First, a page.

Long-Acting Antipsychotic Delays Schizophrenia Relapse Longer Than Pills

The long-acting, injectable antipsychotic Invega Sustenna (paliperidone palmitate), which is given monthly, was found to be effective for six months longer than oral antipsychotics commonly prescribed for schizophrenia, according to a study conducted by the drug’s manufacturer, Janssen.

The PRIDE (Paliperidone Palmitate Research In Demonstrating Effectiveness) study enrolled 444 people in a 15-month, prospective, randomized, open-label, active-controlled study. Patients were randomly given either Invega Sustenna (78–234mg) or one of seven flexibly-dosed, common daily oral antipsychotics: aripiprazole, haloperidol, olanzapine, paliperidone, perphenazine, quetiapine, and risperidone.

The primary endpoint was time to first treatment failure or relapse. Invega Sustenna delayed relapse for a median of 416 days, compared to a median of 226 days with oral antipsychotics, according to study results published The Journal of Clinical Psychiatry.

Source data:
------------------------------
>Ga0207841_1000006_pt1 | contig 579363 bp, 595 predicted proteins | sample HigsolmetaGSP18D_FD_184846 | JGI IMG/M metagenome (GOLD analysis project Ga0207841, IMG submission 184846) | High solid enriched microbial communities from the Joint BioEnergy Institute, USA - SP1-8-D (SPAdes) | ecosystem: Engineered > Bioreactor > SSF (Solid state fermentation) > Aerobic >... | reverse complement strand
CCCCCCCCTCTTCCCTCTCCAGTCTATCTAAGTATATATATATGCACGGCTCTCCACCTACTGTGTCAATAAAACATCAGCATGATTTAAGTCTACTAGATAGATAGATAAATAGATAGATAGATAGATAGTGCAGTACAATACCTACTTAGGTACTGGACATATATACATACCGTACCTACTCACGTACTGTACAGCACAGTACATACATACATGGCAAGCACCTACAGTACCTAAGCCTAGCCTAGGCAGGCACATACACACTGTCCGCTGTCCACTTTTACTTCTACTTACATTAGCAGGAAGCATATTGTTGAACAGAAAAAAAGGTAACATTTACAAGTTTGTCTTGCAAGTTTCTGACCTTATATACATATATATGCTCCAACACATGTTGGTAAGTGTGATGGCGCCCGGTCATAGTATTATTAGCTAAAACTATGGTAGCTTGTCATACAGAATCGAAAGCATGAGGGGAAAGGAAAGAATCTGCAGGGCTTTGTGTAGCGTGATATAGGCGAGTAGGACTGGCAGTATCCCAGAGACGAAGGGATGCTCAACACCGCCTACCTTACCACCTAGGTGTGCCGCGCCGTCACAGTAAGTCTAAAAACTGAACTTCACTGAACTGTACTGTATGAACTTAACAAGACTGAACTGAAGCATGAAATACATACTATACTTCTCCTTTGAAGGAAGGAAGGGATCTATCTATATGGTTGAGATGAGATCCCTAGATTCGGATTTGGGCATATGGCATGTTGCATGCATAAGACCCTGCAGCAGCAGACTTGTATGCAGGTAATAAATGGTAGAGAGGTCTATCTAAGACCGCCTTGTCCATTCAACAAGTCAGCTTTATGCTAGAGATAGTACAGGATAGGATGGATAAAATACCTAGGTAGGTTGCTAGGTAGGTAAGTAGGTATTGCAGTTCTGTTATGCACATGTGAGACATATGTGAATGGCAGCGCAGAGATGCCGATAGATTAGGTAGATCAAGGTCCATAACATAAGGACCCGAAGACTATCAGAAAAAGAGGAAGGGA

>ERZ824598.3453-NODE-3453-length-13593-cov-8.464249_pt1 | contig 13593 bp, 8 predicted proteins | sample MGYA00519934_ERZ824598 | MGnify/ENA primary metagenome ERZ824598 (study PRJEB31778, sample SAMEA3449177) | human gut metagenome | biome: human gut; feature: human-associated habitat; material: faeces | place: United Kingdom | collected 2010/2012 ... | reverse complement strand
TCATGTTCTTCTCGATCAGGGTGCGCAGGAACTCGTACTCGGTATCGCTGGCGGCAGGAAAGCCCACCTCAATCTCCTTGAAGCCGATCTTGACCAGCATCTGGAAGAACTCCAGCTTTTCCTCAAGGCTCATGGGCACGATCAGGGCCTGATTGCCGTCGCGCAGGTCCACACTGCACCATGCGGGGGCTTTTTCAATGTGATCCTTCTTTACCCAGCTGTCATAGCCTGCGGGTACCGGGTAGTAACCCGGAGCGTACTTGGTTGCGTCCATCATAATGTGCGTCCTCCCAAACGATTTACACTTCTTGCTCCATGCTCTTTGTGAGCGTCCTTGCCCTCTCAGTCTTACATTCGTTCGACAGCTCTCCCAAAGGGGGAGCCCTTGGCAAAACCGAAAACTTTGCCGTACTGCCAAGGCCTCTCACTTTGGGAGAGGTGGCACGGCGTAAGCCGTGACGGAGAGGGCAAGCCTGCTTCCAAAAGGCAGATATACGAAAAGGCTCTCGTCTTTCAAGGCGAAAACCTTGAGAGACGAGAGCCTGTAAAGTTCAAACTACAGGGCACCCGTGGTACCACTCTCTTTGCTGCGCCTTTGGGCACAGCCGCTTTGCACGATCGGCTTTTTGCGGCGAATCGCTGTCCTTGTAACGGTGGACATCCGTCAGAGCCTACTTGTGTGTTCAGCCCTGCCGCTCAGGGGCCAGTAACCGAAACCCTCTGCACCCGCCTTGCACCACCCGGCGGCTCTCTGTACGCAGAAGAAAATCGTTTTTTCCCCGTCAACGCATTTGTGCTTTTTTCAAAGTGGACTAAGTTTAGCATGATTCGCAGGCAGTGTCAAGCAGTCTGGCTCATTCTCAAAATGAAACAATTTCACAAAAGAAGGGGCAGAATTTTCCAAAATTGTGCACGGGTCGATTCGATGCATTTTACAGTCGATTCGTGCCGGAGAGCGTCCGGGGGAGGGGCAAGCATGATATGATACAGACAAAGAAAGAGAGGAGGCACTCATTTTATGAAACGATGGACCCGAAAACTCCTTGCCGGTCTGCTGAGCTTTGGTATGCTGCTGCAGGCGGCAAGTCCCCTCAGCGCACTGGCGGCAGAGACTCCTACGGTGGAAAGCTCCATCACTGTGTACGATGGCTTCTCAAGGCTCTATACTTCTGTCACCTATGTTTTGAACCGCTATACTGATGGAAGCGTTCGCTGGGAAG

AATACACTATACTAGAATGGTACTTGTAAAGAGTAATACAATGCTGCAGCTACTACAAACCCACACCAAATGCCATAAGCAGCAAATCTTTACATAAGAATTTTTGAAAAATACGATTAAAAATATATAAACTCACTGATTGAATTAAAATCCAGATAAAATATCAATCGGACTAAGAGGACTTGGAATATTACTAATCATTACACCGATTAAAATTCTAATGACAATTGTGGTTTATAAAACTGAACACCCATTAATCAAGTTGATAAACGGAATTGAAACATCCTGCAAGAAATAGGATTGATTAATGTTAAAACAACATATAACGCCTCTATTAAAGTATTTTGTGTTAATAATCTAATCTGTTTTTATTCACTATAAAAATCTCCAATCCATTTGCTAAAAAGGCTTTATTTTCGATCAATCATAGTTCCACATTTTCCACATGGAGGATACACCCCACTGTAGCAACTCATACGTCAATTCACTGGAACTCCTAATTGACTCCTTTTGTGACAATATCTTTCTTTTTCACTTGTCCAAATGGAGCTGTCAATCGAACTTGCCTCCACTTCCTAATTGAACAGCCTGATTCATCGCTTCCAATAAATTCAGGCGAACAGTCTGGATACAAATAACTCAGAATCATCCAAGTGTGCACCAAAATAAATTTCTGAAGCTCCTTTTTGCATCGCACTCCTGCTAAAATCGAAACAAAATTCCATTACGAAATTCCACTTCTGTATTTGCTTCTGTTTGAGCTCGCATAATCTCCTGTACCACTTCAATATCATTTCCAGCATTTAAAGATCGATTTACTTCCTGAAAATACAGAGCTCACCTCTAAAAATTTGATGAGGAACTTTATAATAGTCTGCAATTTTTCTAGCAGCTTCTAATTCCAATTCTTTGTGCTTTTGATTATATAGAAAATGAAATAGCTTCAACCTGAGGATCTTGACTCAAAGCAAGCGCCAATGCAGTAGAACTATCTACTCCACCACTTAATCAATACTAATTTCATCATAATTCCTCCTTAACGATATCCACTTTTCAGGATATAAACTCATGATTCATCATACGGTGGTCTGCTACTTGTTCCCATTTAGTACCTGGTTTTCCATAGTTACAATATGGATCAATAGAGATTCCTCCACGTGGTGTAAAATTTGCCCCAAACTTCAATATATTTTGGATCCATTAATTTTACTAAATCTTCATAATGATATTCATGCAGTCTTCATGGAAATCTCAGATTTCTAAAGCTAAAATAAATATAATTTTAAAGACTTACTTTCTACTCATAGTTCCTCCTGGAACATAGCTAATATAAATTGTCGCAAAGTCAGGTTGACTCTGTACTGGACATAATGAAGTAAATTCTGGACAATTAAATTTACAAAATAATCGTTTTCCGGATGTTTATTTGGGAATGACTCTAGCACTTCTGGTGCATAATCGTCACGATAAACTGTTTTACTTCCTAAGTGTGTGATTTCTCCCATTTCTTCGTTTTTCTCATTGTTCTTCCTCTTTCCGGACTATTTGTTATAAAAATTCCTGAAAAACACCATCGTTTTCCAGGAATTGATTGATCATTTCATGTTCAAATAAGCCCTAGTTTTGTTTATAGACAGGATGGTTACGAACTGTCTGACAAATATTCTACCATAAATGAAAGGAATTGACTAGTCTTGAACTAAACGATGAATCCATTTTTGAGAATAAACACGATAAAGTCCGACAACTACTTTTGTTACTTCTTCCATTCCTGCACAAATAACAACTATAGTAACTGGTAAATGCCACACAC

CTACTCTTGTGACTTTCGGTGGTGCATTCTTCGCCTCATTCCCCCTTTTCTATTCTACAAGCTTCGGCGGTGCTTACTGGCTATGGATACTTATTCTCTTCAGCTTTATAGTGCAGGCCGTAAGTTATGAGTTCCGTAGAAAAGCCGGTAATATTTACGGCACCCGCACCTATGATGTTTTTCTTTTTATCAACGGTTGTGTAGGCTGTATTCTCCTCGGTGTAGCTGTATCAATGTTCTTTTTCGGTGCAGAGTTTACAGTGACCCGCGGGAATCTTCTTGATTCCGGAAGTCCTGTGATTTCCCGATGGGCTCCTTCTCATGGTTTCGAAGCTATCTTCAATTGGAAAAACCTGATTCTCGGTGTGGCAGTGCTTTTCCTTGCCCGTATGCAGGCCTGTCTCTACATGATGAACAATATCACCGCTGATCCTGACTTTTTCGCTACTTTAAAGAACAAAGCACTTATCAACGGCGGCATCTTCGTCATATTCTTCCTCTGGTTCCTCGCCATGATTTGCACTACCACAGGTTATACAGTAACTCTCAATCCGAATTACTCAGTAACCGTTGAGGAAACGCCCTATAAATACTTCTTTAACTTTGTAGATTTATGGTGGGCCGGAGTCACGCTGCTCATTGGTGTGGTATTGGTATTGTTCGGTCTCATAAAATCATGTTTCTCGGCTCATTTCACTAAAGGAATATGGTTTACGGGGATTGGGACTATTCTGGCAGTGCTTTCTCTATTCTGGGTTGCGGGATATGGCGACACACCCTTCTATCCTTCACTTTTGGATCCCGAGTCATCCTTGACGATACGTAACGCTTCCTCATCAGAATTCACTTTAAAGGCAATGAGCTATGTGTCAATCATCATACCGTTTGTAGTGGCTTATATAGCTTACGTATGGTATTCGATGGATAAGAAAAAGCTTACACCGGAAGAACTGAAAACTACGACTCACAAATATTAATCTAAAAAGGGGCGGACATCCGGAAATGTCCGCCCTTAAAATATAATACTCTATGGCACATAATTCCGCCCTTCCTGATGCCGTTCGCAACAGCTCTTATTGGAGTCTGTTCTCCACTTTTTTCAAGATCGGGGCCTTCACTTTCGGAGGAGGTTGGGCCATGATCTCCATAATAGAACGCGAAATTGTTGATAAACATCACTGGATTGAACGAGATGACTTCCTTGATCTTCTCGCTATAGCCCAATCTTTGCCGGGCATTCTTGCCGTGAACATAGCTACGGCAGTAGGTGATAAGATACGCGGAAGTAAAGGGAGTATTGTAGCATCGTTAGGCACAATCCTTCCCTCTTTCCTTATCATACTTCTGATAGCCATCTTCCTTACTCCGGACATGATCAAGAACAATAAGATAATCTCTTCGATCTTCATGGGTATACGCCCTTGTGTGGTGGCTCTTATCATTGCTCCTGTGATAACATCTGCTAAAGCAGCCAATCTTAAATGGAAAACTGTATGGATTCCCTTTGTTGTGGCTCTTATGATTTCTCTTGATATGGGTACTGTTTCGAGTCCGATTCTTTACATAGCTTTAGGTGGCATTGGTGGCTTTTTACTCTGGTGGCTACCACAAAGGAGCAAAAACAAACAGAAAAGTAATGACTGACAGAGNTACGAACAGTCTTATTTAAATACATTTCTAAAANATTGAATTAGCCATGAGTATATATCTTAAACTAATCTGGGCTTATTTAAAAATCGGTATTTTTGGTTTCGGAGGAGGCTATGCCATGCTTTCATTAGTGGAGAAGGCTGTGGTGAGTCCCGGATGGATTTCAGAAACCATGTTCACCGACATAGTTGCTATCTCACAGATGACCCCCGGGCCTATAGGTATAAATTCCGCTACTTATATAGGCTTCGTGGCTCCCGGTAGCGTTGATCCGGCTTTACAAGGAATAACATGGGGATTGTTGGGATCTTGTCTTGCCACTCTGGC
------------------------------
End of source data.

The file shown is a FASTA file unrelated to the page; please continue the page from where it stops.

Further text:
The FDA is reviewing a supplemental New Drug Application to update labeling for Invega Sustenna to include the new data from the trial. The action date is May 11.

In an opinion piece for Psychiatry Advisor last year, John Kane, MD, chairman of the Department of Psychiatry at the Hofstra North Shore-LIJ School of Medicine, wrote that long-acting antipsychotics provide distinct advantages for patients, including improved patient adherence and a reduction in relapse.


Alphs L, et al. Real-World Outcomes of Paliperidone Palmitate Compared to Daily Oral Antipsychotic Therapy in Schizophrenia: A Randomized, Open-Label, Review Board–Blinded 15-Month Study. J Clin Psychiatry. 2015; doi:10.4088/JCP.14m09584.